Air Force vies for more control of a Nevada refuge

By Laura Bies

The Desert National Wildlife Refuge is home to endangered tortoises as well as bighorn sheep — and is also used as part of the Air Force’s Nevada Test and Training Range. Credit: USFWS

A controversial provision in the Fiscal Year 2021 National Defense Authorization Act would grant the U.S. Air Force control over an additional 840,000 acres of the Desert National Wildlife Refuge in Nevada.

The Air Force already has primary access to 112,000 acres and conditional secondary access to another nearly 738,000 acres on the refuge.

The Desert National Wildlife Refuge, created in 1936 to protect Desert bighorn sheep (Ovis canadensis), is the largest refuge in the contiguous United States, at 1.6 million acres.

The Air Force uses some of the refuge as part of its Nevada Test and Training Range. The NTTR encompasses 2.9 million acres overall, most of which is land managed by the Bureau of Land Management. The NTTR is used for air and ground-based military activities, including combat exercises, pilot and crew training, and testing of new aircraft and weapons systems.

The new provision, added to the National Defense Authorization Act in early July by the House Armed Services Committee, would effectively give the Air Force control of the entire refuge. The Air Force argues that it needs to increase the acres it controls to enable it to perform modern warfare training.

The provision would change the management of 840,000 acres in the western portion of the refuge from the primary jurisdiction of the U.S. Fish and Wildlife Service to joint management by the USFWS and Air Force. It includes an element that defers to the Air Force in any case of disagreement over management.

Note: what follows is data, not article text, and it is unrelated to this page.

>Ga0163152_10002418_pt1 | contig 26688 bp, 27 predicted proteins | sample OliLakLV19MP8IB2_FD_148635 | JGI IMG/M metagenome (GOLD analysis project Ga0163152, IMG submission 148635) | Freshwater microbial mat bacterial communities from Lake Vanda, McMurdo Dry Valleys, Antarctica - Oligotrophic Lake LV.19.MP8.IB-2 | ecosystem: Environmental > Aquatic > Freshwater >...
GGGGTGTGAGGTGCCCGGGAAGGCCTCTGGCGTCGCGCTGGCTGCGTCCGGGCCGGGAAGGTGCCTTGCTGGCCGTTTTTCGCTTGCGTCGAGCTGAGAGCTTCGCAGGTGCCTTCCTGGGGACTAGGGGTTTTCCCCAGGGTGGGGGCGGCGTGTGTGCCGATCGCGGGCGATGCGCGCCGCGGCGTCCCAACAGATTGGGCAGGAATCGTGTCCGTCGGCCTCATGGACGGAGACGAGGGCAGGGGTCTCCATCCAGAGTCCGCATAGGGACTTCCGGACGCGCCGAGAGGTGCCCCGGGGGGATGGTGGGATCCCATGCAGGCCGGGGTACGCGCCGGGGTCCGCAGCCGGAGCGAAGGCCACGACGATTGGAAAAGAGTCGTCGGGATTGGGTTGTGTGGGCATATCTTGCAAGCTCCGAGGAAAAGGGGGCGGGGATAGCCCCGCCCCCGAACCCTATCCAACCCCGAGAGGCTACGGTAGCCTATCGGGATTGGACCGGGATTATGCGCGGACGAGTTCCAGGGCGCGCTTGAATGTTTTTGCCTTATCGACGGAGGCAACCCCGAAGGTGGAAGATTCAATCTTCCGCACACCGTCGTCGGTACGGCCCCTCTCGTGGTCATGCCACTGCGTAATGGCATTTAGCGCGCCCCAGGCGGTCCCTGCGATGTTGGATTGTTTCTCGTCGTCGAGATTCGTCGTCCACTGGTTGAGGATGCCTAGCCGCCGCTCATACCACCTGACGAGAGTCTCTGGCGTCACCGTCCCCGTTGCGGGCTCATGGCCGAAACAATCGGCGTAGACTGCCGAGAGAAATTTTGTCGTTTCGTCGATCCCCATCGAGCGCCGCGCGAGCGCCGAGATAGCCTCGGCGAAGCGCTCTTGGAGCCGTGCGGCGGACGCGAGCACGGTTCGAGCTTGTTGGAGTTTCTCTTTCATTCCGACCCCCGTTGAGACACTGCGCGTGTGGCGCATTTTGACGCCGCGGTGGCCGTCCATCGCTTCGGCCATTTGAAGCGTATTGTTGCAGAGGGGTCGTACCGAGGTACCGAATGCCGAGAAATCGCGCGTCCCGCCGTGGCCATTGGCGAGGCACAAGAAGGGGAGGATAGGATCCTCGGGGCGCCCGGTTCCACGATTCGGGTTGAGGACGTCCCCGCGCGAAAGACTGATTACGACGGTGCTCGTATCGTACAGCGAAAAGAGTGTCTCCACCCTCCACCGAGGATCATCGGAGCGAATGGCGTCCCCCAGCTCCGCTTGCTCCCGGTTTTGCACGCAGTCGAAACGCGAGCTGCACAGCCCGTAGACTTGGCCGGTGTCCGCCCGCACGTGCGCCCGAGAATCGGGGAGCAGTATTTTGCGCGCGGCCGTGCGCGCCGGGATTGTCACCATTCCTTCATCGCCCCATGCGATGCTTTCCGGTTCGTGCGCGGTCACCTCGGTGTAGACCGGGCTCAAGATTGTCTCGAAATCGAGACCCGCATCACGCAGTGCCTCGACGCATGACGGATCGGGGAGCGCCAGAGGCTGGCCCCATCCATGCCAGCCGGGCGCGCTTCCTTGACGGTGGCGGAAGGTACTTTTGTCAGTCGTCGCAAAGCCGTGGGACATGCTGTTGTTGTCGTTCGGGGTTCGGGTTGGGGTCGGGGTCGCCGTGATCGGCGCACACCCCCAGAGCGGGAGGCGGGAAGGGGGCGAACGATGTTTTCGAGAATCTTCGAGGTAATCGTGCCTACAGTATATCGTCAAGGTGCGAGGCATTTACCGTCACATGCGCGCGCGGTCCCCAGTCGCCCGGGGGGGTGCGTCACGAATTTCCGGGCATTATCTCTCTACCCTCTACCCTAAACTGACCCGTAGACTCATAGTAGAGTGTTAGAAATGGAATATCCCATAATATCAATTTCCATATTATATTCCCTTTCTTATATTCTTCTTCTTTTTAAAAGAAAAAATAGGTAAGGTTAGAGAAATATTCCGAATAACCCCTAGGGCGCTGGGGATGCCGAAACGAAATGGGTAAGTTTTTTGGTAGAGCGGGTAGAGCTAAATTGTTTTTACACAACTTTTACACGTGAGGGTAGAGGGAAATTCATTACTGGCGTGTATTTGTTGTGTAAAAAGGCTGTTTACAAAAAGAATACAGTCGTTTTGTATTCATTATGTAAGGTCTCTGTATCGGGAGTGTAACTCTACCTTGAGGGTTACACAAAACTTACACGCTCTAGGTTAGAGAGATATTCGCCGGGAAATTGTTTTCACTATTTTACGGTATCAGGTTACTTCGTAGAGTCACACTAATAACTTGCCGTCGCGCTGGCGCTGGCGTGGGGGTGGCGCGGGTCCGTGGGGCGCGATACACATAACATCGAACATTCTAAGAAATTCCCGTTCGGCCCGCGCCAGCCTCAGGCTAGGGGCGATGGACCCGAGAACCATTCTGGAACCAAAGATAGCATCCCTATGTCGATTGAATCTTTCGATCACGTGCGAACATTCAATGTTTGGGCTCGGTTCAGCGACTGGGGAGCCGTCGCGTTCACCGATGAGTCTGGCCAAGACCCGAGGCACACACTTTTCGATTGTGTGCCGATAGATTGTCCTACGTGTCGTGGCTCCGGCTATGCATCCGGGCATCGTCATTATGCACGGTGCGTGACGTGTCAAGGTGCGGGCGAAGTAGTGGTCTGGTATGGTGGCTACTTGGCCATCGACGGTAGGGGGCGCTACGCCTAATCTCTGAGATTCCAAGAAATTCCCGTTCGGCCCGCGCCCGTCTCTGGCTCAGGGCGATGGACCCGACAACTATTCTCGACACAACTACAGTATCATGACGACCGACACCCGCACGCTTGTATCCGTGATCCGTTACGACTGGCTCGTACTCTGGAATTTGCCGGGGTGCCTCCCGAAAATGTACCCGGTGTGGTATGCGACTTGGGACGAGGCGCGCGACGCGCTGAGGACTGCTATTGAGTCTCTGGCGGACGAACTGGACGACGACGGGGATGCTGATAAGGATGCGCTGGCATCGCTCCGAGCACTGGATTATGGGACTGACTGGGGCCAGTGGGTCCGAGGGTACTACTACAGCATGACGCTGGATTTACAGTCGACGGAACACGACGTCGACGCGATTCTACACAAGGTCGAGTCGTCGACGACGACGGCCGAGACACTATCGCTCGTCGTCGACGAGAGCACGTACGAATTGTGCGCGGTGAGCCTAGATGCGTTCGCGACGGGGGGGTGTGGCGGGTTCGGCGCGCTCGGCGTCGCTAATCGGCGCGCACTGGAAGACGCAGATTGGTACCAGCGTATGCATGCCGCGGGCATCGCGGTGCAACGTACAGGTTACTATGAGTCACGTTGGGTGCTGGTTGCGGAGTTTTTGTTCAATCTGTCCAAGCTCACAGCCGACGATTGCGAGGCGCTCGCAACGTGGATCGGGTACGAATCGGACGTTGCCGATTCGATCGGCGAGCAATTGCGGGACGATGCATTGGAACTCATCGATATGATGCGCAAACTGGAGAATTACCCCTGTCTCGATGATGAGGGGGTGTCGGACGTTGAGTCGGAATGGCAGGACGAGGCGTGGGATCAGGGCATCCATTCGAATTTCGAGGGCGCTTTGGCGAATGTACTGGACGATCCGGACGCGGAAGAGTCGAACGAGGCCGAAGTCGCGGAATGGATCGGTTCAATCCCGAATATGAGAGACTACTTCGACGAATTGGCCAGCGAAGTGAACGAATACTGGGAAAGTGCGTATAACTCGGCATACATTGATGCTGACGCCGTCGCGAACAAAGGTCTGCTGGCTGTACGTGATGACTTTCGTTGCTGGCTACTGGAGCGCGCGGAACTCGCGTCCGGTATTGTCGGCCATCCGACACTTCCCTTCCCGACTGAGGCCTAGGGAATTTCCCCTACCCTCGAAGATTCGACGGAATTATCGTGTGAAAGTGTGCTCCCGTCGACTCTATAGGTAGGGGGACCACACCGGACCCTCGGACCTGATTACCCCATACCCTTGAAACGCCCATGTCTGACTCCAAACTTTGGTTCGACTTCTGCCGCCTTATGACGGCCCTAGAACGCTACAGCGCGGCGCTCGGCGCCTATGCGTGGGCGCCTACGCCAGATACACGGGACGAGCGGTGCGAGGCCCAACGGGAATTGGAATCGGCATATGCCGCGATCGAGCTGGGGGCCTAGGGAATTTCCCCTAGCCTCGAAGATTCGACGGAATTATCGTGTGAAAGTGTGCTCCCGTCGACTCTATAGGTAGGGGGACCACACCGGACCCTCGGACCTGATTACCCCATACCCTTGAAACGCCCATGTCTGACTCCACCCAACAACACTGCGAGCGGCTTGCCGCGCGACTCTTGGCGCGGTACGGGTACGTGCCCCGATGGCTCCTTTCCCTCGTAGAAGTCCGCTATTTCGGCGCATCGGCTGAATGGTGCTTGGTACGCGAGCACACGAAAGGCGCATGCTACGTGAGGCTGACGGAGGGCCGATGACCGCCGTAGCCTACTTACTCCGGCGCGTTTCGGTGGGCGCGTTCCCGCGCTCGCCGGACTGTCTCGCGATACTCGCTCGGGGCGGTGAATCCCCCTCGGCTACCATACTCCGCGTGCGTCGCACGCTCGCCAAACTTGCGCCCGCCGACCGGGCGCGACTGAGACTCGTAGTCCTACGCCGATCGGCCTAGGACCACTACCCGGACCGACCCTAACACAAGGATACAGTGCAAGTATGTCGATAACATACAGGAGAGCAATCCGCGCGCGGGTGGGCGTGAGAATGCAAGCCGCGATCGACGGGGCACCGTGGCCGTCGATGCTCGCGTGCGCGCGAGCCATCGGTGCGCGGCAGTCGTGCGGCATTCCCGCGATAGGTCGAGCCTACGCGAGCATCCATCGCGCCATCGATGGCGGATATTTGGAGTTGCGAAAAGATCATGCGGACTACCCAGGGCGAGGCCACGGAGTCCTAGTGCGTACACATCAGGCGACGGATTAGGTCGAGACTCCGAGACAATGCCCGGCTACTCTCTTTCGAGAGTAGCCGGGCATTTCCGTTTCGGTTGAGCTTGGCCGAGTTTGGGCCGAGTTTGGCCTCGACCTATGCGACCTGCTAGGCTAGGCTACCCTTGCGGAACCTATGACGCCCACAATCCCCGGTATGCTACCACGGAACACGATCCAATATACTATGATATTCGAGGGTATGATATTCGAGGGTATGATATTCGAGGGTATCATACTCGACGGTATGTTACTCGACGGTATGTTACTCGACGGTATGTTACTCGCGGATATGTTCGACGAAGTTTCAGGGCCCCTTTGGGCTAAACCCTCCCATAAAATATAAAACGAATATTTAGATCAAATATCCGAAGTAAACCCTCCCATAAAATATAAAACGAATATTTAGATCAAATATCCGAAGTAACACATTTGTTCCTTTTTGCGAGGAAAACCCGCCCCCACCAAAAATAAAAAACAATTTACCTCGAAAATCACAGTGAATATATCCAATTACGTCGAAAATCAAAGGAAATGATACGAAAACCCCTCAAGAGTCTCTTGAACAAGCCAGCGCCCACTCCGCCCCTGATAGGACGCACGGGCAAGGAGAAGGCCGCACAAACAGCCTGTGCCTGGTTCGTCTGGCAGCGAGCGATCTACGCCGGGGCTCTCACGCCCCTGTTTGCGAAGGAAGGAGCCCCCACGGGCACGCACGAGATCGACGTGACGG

The refuge stretches across seven different life zones, or areas with similar plant and animal communities, and includes six mountain ranges. It is home to several sensitive desert species, such as the endangered Mojave desert tortoise (Gopherus agassizii). Overall, about 320 bird species, 53 mammal species, 35 reptile species, four amphibian species and over 500 plant species, can be found in the refuge.

The Senate has not included the provision in its FY 2021 National Defense Authorization Act.  However, the Senate’s report accompanying their bill references the issue and calls on the Air Force to work with stakeholders to come to an agreement on use of the refuge.

The bill is expected to reach the House floor later this month, where some Nevada lawmakers are planning to introduce an amendment to strip the controversial provision from the bill.

Laura BiesLaura Bies is a government relations contractor and freelance writer for The Wildlife Society. She has a B.S. in Environmental Science and a law degree from George Washington University. Laura has worked with The Wildlife Society since 2005. Read more of Laura's articles.

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